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Media Release: Construction sector welcomes B.C. climate plan as good for business

Building companies and organizations: Roadmap to zero carbon by 2050 needed for certainty

VANCOUVER / MUSQUEAM, SQUAMISH & TSLEIL-WAUTUTH TERRITORIES — Fourteen leading companies and organizations working in B.C.’s building sector say the province’s new climate and clean growth plan lays down a solid foundation for the decarbonization of our homes and buildings.

The CleanBC strategy, released last week, outlines an ambitious suite of measures projected to cut carbon pollution from the built environment by 40 per cent by 2030. Notably, through the BC Energy Step Code, the Province is the first in Canada to define a clear path for all new buildings to be net-zero energy ready (ultra energy efficient) by 2032.

The Province is investing in training for our trades workers and professionals, and in new incentives to upgrade our homes and businesses to make them less polluting. The plan also creates an energy rating requirement to ensure that everyone investing in real estate, whether buying a home or leasing an office, has information on building energy performance whilst weighing their options. Transparency will be a key driver of innovation for the sector.

The climate plan, however, leaves some critical questions unanswered, particularly with respect to preparing our existing homes and buildings for the clean future. It’s estimated 70 per cent of buildings standing today will still be in use as of 2050. By 2050, we need to eliminate carbon pollution coming from buildings. Between now and then, we will have only one or two can’t-miss opportunities to retrofit each of these buildings. (How do we ensure these upgrades result in a low to zero carbon building? And how do we ensure new buildings are not only more efficient, but also heated by low carbon sources?)

Today, we’re calling for more clarity in Phase 2 of the climate plan, expected next year, on the roadmap for buildings beyond 2030 and all the way to 2050 — particularly concerning electrification, fuel choices, and the role of utilities in this transformation. To establish a steady retrofit economy, we also need new financing tools and a sustainable source of public funding, such as green bonds, to avoid the boom and bust of incentive programs. We look forward to working with the Province on this next iteration of the plan.

By pursuing these opportunities, we can reduce our carbon pollution while saving money, creating local jobs, and opening export markets for B.C.-made components and designs. We can also ensure all British Columbians live and work in buildings that promote better health, well-being, and productivity.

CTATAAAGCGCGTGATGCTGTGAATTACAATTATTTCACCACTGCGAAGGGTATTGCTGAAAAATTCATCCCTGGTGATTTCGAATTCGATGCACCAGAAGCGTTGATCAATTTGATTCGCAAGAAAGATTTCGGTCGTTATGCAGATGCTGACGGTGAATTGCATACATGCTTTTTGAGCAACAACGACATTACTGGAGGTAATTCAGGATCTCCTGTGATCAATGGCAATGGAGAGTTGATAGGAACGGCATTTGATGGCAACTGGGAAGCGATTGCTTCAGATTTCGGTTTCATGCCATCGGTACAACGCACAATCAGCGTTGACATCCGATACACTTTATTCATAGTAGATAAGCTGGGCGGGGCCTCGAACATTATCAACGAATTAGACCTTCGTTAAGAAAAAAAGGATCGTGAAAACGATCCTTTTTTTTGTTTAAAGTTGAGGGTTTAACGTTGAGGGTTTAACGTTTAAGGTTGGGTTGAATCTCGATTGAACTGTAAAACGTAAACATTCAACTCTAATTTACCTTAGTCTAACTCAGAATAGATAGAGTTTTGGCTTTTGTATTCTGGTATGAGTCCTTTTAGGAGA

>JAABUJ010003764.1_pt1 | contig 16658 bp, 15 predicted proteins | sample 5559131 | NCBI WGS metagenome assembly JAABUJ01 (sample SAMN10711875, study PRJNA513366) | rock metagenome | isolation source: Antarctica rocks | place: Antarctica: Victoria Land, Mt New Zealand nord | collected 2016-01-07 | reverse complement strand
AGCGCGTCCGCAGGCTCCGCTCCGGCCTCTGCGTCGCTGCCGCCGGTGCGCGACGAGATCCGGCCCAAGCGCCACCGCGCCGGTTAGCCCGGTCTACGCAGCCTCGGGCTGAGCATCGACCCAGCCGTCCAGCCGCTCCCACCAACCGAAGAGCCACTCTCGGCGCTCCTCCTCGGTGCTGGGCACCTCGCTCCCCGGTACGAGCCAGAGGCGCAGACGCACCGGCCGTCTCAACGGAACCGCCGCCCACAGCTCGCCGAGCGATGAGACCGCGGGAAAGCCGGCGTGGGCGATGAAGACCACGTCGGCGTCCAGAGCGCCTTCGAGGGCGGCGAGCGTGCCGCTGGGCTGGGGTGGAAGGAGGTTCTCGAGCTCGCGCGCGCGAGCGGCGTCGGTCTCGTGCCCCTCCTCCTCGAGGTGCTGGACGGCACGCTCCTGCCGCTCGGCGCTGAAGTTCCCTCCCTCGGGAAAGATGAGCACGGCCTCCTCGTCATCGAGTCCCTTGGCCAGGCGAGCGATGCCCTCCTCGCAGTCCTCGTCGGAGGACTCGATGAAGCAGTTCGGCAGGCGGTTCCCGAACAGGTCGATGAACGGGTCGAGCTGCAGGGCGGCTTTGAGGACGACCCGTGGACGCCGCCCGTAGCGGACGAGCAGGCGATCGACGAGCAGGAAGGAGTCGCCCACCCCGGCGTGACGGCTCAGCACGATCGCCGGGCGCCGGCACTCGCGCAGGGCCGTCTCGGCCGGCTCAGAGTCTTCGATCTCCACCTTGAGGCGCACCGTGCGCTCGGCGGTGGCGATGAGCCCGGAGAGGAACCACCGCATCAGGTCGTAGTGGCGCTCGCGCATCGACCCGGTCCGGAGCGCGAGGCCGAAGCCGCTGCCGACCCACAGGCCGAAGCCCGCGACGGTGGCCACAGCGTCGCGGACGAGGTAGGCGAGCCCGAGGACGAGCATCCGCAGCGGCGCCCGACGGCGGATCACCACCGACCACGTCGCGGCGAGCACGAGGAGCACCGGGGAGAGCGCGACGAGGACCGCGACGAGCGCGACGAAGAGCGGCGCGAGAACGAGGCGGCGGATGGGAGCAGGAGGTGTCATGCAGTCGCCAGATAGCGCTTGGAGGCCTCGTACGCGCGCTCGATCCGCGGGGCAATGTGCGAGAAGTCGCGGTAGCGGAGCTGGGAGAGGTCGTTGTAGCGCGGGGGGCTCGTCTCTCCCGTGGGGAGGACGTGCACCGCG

Quotes

“BCIT’s School of Construction and the Environment supports the needs of industry in advancing the state of practice in sustainable construction through education and trades training. We look forward to working with the Province to advance the CleanBC vision of a zero carbon building sector.”
— Wayne Hand, dean of the School of Construction and the Environment, British Columbia Institute of Technology (BCIT)

“DIALOG is committed to improving the well-being of our communities and the environment we share. As such, it is our goal to work with all stakeholders to reduce the carbon footprint of the built environment, both new and existing.”
— Rod Yeoh, principal, DIALOG

“Provincial programs that pave the way to net-zero energy ready buildings — including important sources of incentives and funding — are key to making the transition to low-carbon communities. We are excited to be a part of the movement towards a clean energy future in British Columbia.”
— Lisa Westerhoff, associate, Integral Group

“With this plan, British Columbia is reclaiming its leadership position in clean energy and climate responsibility. We believe that this will prompt further innovation in the tech and clean energy sectors in this province.”
— Donovan Woollard, CEO, OPEN

“British Columbia’s leadership in building standards not only improves affordability for homeowners, but offers economic opportunity and better, healthier, and more resilient buildings for everyone. We look forward to working with our industry and government partners to ensure the required skills and technologies are available throughout the province.”
— Rob Bernhardt, CEO, Passive House Canada

“In the next 30 years, British Columbians need to work together to eliminate carbon pollution from all of our homes and buildings. This is your friendly neighbourhood megaproject — one that will create jobs in every community and leave a legacy of safer, healthier, and low carbon homes.”
— Tom-Pierre Frappé-Sénéclauze, director of buildings and urban solutions, Pembina Institute

“CleanBC shows important leadership by the Province to commit to meaningful carbon reduction measures that will provoke a true shift in the design and construction industry, resulting in more sustainable buildings that will benefit us all.”
— Susan Gushe, managing director, Perkins+Will